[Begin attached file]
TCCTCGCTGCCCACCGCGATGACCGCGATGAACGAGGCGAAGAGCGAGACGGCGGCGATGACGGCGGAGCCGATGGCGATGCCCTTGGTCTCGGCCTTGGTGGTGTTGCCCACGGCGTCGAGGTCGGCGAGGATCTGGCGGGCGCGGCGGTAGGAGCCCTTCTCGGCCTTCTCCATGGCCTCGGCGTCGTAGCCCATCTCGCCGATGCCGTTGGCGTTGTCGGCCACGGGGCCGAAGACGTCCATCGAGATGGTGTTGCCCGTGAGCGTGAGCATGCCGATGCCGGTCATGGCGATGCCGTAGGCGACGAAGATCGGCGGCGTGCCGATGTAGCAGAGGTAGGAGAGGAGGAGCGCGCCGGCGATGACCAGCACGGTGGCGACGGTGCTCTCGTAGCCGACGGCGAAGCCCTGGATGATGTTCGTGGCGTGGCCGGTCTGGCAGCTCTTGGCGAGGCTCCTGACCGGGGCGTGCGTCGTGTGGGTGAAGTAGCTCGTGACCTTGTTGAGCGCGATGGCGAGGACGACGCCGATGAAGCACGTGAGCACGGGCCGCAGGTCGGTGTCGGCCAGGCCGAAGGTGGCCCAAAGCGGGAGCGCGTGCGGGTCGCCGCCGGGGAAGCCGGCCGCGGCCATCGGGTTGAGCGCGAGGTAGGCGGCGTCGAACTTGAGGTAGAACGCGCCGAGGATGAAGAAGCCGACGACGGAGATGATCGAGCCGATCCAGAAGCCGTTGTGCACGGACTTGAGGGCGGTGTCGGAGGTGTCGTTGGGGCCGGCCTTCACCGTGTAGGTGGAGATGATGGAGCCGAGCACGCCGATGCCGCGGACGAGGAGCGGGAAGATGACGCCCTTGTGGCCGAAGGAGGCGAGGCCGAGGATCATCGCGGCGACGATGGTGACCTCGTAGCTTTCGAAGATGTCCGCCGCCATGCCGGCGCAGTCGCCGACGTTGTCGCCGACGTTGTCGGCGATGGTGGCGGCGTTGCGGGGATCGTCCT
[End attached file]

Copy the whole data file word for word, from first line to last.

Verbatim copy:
TCCTCGCTGCCCACCGCGATGACCGCGATGAACGAGGCGAAGAGCGAGACGGCGGCGATGACGGCGGAGCCGATGGCGATGCCCTTGGTCTCGGCCTTGGTGGTGTTGCCCACGGCGTCGAGGTCGGCGAGGATCTGGCGGGCGCGGCGGTAGGAGCCCTTCTCGGCCTTCTCCATGGCCTCGGCGTCGTAGCCCATCTCGCCGATGCCGTTGGCGTTGTCGGCCACGGGGCCGAAGACGTCCATCGAGATGGTGTTGCCCGTGAGCGTGAGCATGCCGATGCCGGTCATGGCGATGCCGTAGGCGACGAAGATCGGCGGCGTGCCGATGTAGCAGAGGTAGGAGAGGAGGAGCGCGCCGGCGATGACCAGCACGGTGGCGACGGTGCTCTCGTAGCCGACGGCGAAGCCCTGGATGATGTTCGTGGCGTGGCCGGTCTGGCAGCTCTTGGCGAGGCTCCTGACCGGGGCGTGCGTCGTGTGGGTGAAGTAGCTCGTGACCTTGTTGAGCGCGATGGCGAGGACGACGCCGATGAAGCACGTGAGCACGGGCCGCAGGTCGGTGTCGGCCAGGCCGAAGGTGGCCCAAAGCGGGAGCGCGTGCGGGTCGCCGCCGGGGAAGCCGGCCGCGGCCATCGGGTTGAGCGCGAGGTAGGCGGCGTCGAACTTGAGGTAGAACGCGCCGAGGATGAAGAAGCCGACGACGGAGATGATCGAGCCGATCCAGAAGCCGTTGTGCACGGACTTGAGGGCGGTGTCGGAGGTGTCGTTGGGGCCGGCCTTCACCGTGTAGGTGGAGATGATGGAGCCGAGCACGCCGATGCCGCGGACGAGGAGCGGGAAGATGACGCCCTTGTGGCCGAAGGAGGCGAGGCCGAGGATCATCGCGGCGACGATGGTGACCTCGTAGCTTTCGAAGATGTCCGCCGCCATGCCGGCGCAGTCGCCGACGTTGTCGCCGACGTTGTCGGCGATGGTGGCGGCGTTGCGGGGATCGTCCT